Universities turn to Wii Fit as way of examining concussions

By Steve Yanda
Washington Post Staff Writer
Thursday, August 19, 2010; A01

Across the spectrum of athletics from youth soccer to the National Football League, concussions are one of the most worrisome of injuries: hard to diagnose and even harder to know when an athlete has recovered. Now, in an unusual combination of real sports and their digital imitators, a handful of colleges, including the University of Maryland, are turning to a video game for help.

Athletic trainers in College Park and on other campuses are using the Wii Fit video game as an objective and practical -- if unproven -- method of assessing athletes' balance, an important yardstick for determining recovery from concussion.

For the past year, Maryland and Ohio State have partnered to conduct research into the reliability of Wii Fit -- an exercise video game played on Nintendo's Wii console, which allows for physical interaction between player and game -- as an effective concussion management instrument. Darryl Conway, Maryland's head athletic trainer, said this will be the third year the school has used components of the game to conduct baseline testing of its athletes' balance.

Proponents of using Wii Fit as a tool to examine concussions praise its simplicity and affordability -- not to mention its popularity with student-athletes.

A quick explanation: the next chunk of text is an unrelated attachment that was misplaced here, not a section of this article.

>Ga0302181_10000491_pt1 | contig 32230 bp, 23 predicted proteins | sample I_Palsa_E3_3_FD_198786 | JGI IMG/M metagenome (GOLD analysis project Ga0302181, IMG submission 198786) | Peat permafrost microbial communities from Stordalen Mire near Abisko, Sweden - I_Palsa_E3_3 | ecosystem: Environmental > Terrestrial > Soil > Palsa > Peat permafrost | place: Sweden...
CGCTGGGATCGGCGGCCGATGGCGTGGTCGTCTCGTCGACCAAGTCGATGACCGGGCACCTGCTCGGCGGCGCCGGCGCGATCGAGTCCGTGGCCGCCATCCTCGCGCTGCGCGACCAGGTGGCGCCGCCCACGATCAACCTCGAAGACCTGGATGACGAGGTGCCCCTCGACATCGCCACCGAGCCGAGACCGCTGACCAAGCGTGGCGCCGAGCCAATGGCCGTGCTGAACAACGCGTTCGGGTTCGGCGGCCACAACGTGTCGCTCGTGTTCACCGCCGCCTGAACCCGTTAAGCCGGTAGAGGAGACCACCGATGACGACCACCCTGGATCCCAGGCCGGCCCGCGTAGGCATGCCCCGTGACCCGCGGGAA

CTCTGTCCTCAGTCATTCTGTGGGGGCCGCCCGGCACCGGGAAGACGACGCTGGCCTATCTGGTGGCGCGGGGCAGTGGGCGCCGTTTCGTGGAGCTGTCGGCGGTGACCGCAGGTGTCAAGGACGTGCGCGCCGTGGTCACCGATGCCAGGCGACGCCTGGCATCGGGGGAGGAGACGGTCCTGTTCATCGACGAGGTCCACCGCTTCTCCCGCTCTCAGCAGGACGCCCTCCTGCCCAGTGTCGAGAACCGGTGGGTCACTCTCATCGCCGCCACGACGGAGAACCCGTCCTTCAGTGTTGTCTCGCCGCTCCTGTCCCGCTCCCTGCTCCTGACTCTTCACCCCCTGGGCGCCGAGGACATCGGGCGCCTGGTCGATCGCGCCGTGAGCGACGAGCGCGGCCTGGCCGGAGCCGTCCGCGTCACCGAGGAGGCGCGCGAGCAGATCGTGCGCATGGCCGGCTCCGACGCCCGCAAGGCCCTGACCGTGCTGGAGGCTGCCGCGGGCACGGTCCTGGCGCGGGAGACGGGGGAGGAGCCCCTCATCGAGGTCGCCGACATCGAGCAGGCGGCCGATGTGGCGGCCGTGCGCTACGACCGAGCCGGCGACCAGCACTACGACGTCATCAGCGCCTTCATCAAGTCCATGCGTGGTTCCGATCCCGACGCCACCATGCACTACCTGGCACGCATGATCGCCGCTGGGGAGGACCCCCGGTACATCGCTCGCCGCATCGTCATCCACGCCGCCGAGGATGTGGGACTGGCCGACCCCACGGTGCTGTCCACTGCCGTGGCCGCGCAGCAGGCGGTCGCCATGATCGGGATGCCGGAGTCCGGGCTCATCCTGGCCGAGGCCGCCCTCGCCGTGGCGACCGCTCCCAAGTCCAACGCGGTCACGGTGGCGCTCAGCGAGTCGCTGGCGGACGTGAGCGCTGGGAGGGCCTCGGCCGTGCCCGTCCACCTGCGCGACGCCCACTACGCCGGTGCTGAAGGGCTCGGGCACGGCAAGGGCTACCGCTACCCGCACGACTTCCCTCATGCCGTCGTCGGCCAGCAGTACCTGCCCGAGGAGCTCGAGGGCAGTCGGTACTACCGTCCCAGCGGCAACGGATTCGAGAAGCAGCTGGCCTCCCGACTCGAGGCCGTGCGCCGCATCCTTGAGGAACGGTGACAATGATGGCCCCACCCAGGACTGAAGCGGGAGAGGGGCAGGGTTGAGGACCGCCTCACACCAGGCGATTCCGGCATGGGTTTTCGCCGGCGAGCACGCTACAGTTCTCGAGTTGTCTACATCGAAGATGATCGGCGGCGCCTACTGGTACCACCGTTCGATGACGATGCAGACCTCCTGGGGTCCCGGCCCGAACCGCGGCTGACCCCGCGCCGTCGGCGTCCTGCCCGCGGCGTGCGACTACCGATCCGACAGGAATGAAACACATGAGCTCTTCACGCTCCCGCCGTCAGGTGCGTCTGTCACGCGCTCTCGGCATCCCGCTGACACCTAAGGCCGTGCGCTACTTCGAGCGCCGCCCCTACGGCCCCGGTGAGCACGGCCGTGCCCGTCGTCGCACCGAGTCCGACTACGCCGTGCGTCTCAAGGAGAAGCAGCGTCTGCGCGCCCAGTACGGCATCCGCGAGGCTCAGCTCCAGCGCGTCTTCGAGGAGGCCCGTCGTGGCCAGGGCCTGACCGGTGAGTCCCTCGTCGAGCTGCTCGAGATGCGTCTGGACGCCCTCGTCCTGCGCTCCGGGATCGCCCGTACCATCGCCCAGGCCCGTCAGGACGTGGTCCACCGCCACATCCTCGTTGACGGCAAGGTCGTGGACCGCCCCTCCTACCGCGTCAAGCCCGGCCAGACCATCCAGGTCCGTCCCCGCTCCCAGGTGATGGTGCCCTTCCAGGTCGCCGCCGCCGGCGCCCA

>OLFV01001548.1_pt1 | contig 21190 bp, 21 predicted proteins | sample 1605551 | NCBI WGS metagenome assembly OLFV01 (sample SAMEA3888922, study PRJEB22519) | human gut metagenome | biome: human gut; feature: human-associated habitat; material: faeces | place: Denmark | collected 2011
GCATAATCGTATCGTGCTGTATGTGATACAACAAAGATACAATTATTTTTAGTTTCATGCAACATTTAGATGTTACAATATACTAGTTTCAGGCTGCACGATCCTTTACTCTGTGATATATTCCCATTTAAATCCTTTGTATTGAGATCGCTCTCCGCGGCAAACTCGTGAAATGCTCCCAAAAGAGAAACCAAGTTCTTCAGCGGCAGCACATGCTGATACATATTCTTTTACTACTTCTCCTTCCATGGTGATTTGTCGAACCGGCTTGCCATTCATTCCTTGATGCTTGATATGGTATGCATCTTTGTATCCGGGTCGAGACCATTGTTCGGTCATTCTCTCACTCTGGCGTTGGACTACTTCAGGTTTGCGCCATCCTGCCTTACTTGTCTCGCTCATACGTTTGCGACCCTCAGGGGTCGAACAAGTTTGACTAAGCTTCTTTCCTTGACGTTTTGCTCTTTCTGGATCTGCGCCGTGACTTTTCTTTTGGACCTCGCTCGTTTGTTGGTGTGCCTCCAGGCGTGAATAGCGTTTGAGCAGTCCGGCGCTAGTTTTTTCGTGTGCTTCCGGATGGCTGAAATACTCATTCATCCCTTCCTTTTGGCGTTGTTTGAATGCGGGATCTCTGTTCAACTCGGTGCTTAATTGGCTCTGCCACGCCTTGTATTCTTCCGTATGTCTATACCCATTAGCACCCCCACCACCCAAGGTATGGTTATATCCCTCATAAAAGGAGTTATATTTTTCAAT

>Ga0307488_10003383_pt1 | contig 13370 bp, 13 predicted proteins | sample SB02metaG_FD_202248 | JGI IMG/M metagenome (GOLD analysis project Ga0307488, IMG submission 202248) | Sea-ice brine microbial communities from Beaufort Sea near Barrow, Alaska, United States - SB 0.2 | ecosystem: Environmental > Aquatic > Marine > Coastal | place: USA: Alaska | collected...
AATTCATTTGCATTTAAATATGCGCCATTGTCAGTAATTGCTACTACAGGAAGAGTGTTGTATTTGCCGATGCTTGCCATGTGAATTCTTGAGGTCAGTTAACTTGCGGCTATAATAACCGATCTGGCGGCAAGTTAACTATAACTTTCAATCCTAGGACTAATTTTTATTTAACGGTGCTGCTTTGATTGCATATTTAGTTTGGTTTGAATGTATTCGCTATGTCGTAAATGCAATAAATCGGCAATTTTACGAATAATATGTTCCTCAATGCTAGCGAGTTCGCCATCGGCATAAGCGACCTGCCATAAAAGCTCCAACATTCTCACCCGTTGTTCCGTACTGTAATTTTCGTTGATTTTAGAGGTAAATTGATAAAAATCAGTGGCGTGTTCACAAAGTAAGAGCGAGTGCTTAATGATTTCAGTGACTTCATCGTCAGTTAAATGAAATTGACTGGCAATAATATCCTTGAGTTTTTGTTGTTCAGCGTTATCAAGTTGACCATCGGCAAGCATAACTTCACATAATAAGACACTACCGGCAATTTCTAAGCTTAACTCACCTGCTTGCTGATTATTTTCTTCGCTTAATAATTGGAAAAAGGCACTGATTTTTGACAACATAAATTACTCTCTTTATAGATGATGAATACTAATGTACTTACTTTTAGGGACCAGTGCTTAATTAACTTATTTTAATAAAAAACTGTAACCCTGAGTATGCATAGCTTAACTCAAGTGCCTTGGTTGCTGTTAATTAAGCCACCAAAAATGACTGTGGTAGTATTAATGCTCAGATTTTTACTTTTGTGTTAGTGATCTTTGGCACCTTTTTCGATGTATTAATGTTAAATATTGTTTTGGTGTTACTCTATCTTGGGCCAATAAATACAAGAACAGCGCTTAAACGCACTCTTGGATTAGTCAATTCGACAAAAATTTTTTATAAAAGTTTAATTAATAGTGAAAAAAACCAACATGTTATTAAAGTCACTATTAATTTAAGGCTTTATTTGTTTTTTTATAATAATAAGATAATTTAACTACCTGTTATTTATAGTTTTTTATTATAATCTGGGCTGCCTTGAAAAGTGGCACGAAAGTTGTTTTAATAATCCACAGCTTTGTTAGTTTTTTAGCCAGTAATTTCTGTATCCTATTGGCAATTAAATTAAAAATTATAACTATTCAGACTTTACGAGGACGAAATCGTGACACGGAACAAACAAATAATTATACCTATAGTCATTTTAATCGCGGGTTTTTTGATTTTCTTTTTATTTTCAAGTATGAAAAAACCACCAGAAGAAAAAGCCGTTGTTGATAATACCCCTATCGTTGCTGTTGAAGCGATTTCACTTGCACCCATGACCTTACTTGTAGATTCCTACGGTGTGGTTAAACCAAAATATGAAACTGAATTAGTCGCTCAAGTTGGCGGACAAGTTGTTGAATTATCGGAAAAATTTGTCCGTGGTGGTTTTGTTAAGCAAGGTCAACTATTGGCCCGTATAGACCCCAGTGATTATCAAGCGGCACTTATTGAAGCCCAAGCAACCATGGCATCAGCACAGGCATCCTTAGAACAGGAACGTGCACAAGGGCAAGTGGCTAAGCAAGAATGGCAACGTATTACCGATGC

"The athletes love it because what we've done is we've incorporated this fun game that they're playing at home into their rehab system," said Tamerah Hunt, director of research at the Ohio State Sports Concussion Program. "But they're also enjoying it at a time when they're injured or at a time when their spirits are down, and they have to come into the athletic training room every day and they have to get all this treatment . . . and it's kind of a reaction of, 'Oh, this is fun.' "

Others, however, are cautious to accept it as a valid means of treating the injury.

"Obviously, the spotlight on this injury is iridescent right now, and there's a lot of people that are concerned about it," said Micky Collins, assistant director of the Sports Medicine Concussion Program at the University of Pittsburgh Medical Center.

"What I'm afraid of is that that's leading to sort of this potentially dangerous, really limited scope in terms of how you evaluate this and trying to come up with easy tools and sort of one-size-fits-all recommendations that can end up being very dangerous."

Increasing concern

The issue of concussions in athletics has emerged as a major health concern in recent years -- from professional sports organizations such as the NFL all the way down to high school and youth teams. Increasing efforts have been made to attempt to limit the number of head injuries.

Prior to the start of training camps last month, the NFL announced it would dispense posters to its 32 teams detailing the dangers of concussions in blunt terms. The posters must be displayed in each team's locker room all season. Additionally, the NFL recently tested 16 helmet models in an effort to improve the technology of its headgear to better prevent concussions; the results of the tests were distributed to league players.